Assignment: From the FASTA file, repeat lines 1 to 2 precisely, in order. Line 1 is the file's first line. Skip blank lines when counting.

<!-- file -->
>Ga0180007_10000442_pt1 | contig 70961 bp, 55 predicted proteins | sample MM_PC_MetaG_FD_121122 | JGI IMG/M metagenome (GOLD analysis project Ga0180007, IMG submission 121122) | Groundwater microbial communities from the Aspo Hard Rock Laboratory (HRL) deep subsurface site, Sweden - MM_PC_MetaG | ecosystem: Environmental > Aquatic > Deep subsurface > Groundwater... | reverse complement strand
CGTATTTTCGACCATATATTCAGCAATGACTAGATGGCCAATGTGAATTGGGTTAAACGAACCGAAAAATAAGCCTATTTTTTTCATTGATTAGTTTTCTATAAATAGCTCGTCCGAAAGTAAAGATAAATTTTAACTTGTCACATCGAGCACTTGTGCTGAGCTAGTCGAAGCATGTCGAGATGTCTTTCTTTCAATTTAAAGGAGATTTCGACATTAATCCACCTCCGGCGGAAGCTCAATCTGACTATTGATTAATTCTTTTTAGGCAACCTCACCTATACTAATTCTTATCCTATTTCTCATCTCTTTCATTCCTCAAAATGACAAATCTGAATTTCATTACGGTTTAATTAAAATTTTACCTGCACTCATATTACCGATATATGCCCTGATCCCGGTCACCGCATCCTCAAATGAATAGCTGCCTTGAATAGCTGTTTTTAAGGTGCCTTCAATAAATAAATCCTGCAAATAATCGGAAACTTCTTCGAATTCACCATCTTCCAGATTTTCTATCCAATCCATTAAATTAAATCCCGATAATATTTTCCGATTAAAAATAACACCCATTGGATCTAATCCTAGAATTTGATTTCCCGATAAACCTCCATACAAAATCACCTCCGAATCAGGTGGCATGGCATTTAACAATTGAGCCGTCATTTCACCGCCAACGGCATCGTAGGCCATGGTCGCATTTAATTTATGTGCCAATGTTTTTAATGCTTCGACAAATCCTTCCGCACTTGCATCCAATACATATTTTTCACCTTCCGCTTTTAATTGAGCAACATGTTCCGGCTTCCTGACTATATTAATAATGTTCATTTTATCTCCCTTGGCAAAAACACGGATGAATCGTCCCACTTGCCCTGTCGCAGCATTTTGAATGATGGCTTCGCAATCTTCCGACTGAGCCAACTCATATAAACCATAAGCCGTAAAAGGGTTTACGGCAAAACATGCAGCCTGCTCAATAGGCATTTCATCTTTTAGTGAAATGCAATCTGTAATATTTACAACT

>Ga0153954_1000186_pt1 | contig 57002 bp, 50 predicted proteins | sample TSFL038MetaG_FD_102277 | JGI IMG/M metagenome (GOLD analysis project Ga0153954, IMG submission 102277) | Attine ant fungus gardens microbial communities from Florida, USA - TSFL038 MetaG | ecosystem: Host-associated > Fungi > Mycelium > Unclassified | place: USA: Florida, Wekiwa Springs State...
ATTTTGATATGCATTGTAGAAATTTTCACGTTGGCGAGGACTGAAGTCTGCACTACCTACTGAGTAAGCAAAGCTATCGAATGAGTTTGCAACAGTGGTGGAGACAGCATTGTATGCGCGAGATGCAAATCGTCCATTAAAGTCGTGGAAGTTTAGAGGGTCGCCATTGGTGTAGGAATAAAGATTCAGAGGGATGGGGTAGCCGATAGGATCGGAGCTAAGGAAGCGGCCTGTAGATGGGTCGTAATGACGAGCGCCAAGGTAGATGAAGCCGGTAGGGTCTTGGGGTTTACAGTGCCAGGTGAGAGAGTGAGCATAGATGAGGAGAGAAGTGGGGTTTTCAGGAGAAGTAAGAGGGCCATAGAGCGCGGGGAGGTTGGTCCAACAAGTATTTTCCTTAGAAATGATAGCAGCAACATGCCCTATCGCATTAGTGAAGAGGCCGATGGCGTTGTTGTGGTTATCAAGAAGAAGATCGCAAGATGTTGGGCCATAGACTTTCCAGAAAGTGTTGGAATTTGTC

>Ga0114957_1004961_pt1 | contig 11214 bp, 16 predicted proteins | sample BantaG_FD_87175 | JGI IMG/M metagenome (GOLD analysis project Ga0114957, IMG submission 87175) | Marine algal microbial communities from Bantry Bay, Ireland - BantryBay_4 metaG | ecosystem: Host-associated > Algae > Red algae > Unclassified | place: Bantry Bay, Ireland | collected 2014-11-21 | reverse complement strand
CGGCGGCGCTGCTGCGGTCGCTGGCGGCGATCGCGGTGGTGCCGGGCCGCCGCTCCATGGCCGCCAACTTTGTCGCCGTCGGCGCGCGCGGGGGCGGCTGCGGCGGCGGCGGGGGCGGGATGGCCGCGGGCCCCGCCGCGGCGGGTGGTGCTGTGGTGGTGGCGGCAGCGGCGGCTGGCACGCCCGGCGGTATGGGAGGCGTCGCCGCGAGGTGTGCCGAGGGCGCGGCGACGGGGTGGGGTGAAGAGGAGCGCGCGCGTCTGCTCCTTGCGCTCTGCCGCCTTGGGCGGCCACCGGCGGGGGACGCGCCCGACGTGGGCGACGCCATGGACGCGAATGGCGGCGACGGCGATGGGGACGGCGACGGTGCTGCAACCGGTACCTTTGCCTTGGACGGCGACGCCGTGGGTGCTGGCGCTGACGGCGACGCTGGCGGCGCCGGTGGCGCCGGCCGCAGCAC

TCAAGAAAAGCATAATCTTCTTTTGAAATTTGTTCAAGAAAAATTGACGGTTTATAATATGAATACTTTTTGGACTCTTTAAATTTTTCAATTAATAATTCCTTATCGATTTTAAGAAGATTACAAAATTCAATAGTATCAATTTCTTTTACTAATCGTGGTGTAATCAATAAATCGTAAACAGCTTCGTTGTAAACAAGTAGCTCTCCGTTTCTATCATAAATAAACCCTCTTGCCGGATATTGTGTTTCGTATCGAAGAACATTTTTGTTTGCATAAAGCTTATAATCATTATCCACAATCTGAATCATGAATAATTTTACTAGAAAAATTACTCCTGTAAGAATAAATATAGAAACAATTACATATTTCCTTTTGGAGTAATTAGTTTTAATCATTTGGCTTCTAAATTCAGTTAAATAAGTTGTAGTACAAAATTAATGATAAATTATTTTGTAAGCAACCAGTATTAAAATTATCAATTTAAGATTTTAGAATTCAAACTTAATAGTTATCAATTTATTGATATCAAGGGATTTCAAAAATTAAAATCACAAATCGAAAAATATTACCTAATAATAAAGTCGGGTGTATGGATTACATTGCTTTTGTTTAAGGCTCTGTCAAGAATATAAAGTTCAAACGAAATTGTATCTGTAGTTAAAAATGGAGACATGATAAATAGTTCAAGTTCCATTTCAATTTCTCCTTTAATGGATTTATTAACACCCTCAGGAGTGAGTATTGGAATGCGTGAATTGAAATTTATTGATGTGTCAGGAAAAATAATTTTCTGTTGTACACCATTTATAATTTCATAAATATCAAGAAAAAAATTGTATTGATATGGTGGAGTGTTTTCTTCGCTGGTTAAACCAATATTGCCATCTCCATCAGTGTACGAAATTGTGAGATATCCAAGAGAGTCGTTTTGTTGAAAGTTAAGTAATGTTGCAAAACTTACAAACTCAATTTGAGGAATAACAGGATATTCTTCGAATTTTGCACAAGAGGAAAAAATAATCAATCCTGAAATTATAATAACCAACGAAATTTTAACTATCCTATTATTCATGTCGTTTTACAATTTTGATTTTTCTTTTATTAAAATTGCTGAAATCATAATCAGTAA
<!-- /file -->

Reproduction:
>Ga0180007_10000442_pt1 | contig 70961 bp, 55 predicted proteins | sample MM_PC_MetaG_FD_121122 | JGI IMG/M metagenome (GOLD analysis project Ga0180007, IMG submission 121122) | Groundwater microbial communities from the Aspo Hard Rock Laboratory (HRL) deep subsurface site, Sweden - MM_PC_MetaG | ecosystem: Environmental > Aquatic > Deep subsurface > Groundwater... | reverse complement strand
CGTATTTTCGACCATATATTCAGCAATGACTAGATGGCCAATGTGAATTGGGTTAAACGAACCGAAAAATAAGCCTATTTTTTTCATTGATTAGTTTTCTATAAATAGCTCGTCCGAAAGTAAAGATAAATTTTAACTTGTCACATCGAGCACTTGTGCTGAGCTAGTCGAAGCATGTCGAGATGTCTTTCTTTCAATTTAAAGGAGATTTCGACATTAATCCACCTCCGGCGGAAGCTCAATCTGACTATTGATTAATTCTTTTTAGGCAACCTCACCTATACTAATTCTTATCCTATTTCTCATCTCTTTCATTCCTCAAAATGACAAATCTGAATTTCATTACGGTTTAATTAAAATTTTACCTGCACTCATATTACCGATATATGCCCTGATCCCGGTCACCGCATCCTCAAATGAATAGCTGCCTTGAATAGCTGTTTTTAAGGTGCCTTCAATAAATAAATCCTGCAAATAATCGGAAACTTCTTCGAATTCACCATCTTCCAGATTTTCTATCCAATCCATTAAATTAAATCCCGATAATATTTTCCGATTAAAAATAACACCCATTGGATCTAATCCTAGAATTTGATTTCCCGATAAACCTCCATACAAAATCACCTCCGAATCAGGTGGCATGGCATTTAACAATTGAGCCGTCATTTCACCGCCAACGGCATCGTAGGCCATGGTCGCATTTAATTTATGTGCCAATGTTTTTAATGCTTCGACAAATCCTTCCGCACTTGCATCCAATACATATTTTTCACCTTCCGCTTTTAATTGAGCAACATGTTCCGGCTTCCTGACTATATTAATAATGTTCATTTTATCTCCCTTGGCAAAAACACGGATGAATCGTCCCACTTGCCCTGTCGCAGCATTTTGAATGATGGCTTCGCAATCTTCCGACTGAGCCAACTCATATAAACCATAAGCCGTAAAAGGGTTTACGGCAAAACATGCAGCCTGCTCAATAGGCATTTCATCTTTTAGTGAAATGCAATCTGTAATATTTACAACT